“This is my first time ever working with a sacred IP and feeling a responsibility to what has come before us. They’re interdimensional BDSM demons that throw chains at you from a labyrinth. It’s complicated stuff to get right. My admiration goes to all the filmmakers that have come before us on it. Holding that in as high a regard as we can, this was something we all talked about as a team, and everybody was on board for. We also have responsibility to just lose ourselves in this and allow it to take us in different directions if we’re so compelled and to be true to the story that we’re telling. Once you’re on the ground on the other side of the world and you’re inventing these things, it kind of takes you somewhere on its own. Your kind of hanging on to the ride, and it takes on a life of its own. It was a balance of trusting that and appreciating what had come before us,” said David.
“When you’re doing sex and violence on screen, you’re always digging into some stuff that is going to affect people I just think they’re powerful expressions in movies. It’s not to be taken lightly if you’re going to show people in states of vulnerability or if you’re going to stimulate the audience or evoke something that is an image that’s going to stick with you. A lot of it was just about the spirit of the franchise and finding the flavor of it that felt right for us but also letting the story kind of take us there as it would. The narrative, the original film, the plot is a little bit more directed towards the sexual aspect of Hellraiser. But we found some interesting connective tissue in this where that lives, particularly as it relates to addiction and all forms of addiction in some ways. It’s in the DNA of the movie in many different ways,” David finished.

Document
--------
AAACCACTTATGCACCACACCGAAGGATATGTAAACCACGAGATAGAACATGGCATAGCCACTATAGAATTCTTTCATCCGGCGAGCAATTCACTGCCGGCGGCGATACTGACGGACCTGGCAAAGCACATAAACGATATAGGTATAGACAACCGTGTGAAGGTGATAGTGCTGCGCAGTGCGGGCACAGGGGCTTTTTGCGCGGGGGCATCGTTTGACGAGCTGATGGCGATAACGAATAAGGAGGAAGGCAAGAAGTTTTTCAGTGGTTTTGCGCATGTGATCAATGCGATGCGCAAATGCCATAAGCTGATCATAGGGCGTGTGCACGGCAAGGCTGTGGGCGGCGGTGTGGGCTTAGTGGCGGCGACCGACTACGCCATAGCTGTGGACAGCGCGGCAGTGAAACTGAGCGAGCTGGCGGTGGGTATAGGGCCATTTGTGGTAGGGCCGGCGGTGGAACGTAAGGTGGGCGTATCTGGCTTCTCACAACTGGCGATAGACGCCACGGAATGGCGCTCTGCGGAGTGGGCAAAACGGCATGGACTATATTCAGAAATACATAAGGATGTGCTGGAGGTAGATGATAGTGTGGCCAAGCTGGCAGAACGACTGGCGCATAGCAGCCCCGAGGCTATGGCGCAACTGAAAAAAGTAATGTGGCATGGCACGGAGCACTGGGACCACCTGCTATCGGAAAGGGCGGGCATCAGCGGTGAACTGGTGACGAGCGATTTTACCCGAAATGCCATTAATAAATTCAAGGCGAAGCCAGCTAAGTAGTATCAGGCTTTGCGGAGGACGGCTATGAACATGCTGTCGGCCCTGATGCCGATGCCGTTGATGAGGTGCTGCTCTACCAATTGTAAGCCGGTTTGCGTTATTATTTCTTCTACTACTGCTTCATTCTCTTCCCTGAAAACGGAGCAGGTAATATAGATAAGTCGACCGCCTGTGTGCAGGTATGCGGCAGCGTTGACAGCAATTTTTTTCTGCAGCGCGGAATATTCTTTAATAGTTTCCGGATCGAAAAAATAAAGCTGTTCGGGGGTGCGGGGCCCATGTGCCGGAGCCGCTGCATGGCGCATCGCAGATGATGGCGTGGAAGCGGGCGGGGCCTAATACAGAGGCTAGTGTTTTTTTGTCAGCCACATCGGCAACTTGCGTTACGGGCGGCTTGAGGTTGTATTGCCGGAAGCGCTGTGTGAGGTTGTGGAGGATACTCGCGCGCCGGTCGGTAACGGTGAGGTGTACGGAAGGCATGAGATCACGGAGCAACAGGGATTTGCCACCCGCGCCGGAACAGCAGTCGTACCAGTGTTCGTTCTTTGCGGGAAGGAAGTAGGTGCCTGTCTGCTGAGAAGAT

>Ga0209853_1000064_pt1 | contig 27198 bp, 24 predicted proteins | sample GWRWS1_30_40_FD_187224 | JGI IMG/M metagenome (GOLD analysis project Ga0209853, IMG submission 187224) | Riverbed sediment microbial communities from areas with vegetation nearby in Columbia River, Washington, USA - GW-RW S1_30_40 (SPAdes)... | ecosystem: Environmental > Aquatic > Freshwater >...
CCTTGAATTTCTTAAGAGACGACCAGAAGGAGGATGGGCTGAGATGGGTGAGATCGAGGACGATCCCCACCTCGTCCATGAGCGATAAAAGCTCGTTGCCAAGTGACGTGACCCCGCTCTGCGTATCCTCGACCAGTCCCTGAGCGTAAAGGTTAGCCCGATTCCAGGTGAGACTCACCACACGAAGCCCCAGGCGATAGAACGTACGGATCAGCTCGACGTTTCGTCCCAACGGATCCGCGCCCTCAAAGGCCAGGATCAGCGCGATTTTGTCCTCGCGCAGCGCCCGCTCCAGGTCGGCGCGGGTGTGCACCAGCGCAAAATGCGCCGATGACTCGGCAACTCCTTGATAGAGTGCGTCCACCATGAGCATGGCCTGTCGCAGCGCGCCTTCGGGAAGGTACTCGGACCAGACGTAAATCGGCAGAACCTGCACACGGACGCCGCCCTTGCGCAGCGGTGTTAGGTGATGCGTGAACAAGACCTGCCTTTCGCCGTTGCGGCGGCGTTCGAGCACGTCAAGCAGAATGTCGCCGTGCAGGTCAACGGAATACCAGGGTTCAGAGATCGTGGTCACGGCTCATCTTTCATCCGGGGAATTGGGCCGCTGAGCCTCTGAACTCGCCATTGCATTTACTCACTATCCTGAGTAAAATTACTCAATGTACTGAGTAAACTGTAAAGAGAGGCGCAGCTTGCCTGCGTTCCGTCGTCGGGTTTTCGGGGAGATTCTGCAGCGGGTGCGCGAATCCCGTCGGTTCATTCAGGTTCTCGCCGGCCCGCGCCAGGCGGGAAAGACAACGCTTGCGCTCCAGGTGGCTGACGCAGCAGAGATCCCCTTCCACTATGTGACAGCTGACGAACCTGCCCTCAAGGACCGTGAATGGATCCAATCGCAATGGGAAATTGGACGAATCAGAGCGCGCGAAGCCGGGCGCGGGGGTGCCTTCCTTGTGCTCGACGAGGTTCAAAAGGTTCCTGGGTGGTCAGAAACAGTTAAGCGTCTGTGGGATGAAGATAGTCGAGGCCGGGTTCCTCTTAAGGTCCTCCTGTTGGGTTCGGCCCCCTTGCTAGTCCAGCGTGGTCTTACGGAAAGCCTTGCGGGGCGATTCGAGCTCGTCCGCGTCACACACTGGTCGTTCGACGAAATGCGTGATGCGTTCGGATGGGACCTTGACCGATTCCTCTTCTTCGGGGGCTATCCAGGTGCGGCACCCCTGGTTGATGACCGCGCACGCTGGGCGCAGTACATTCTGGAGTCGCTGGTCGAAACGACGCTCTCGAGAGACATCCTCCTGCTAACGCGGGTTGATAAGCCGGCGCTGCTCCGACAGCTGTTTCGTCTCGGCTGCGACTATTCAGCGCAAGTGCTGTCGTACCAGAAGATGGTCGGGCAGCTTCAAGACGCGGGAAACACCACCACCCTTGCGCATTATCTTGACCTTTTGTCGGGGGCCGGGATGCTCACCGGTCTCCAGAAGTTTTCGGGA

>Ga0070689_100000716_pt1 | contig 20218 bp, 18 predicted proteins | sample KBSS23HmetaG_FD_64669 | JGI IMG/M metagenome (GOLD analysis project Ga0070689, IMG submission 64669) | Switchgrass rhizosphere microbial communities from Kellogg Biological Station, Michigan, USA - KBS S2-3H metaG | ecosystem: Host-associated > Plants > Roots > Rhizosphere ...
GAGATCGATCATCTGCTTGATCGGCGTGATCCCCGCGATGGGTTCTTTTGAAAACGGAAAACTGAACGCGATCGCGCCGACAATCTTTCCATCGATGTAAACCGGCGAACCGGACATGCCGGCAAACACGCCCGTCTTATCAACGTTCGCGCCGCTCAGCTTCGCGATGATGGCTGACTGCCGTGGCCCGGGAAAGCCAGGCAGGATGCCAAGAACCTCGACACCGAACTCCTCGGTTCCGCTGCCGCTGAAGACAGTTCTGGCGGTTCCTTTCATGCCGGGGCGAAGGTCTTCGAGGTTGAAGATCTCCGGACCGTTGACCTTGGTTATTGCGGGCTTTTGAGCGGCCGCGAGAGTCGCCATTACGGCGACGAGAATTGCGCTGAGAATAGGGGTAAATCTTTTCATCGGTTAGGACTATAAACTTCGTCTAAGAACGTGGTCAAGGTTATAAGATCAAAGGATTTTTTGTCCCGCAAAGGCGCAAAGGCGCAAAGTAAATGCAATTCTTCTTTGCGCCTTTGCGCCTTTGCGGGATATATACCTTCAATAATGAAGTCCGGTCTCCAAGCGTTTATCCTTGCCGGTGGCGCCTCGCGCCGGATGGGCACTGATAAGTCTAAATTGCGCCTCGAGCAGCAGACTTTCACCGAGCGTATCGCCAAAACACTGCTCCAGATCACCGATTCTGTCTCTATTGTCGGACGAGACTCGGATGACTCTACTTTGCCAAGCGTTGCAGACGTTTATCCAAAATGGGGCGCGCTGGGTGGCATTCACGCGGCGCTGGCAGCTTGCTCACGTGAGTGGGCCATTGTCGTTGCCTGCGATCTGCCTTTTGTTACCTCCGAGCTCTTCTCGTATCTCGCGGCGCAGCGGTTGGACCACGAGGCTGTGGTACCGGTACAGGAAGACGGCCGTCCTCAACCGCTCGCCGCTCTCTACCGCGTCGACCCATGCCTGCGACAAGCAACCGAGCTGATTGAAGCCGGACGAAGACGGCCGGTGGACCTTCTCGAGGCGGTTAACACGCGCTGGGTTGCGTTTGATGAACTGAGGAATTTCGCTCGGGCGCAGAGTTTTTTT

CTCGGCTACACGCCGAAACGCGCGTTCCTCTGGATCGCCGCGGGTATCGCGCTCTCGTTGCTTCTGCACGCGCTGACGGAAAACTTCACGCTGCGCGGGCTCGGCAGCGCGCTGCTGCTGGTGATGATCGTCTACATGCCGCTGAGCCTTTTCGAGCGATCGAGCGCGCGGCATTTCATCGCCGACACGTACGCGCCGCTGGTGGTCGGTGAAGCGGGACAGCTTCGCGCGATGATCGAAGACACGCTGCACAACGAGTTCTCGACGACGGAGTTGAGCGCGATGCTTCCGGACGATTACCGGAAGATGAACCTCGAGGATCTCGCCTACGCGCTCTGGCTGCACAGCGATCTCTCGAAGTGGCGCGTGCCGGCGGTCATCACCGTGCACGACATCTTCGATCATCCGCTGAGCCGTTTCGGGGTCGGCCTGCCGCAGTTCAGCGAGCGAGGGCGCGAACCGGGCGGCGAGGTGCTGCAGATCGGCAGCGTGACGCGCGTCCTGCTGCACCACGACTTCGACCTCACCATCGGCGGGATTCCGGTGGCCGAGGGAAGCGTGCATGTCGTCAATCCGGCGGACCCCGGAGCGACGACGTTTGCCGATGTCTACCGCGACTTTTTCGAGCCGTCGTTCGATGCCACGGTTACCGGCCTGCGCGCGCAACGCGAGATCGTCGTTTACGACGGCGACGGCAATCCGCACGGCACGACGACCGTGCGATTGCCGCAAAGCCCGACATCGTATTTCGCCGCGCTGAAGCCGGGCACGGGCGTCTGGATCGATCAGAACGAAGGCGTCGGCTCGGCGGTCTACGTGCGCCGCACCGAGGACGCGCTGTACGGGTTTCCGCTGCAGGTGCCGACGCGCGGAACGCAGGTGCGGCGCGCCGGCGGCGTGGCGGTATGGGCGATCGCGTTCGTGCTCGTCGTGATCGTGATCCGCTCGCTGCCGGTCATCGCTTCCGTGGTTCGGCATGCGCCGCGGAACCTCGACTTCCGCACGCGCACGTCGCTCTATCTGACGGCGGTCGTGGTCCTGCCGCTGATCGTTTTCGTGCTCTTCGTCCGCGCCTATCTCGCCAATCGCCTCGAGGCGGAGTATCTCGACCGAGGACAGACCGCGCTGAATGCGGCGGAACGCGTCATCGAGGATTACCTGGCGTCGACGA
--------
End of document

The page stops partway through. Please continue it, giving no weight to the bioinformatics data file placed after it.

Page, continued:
Keith added, “We never wanted it to be gratuitous, the sex or the violence. Whenever we were doing it, we wanted to treat, you know, both like art. We wanted the violence to feel like art. Even if you’re staying in a moment maybe longer than you would hope. It’s not because we’re trying to be gratuitous. We’re just trying to make it beautiful, to be honest. That was sort of the way we also just went about handling it. Also, the society we’re living in today, I don’t think anyone wants to see either pushed to the brink for no reason. We were very conscious of it. I think everything we did was very measured. We discussed, even in the edit, just trying to find the right balance of everything.”
Using the original film and novella The Hellbound Heart as their guide, it was less about lifting story beats and more about understanding Barker’s themes and intent. Violence and eroticism were essential elements, as were transgression and punishment. They decided to explore the concept of addiction as the movie’s driving force. The operating principle behind Hellraiser is what we fear and what we desire are one and the same. Pain, punishment, our relationship to it and our frightening, repressed hunger for it. The Cenobites are not villains unleashed upon humanity. Rather, they are facilitators, curators of destruction humanity choose time and again, to unleash upon themselves.
The Cenobites come from an extradimensional world dedicated to the pursuit of extreme sensual pleasure and experience. Once human, they have been transformed into their current state through their search for that gratification, but in doing so they have lost all sense of humanity. Their dedication to exploring physical experience sees them feeding off people’s desires, but they no longer distinguish nor understand the difference between pain and pleasure. There’s a facet of ritual and worship to their behavior—they are disciples of the Leviathan, and they believe the pain they offer is a great gift to the recipient. Thus, if you crave what they offer you, then they are your angels. And if you don’t, they are the cruelest of demons.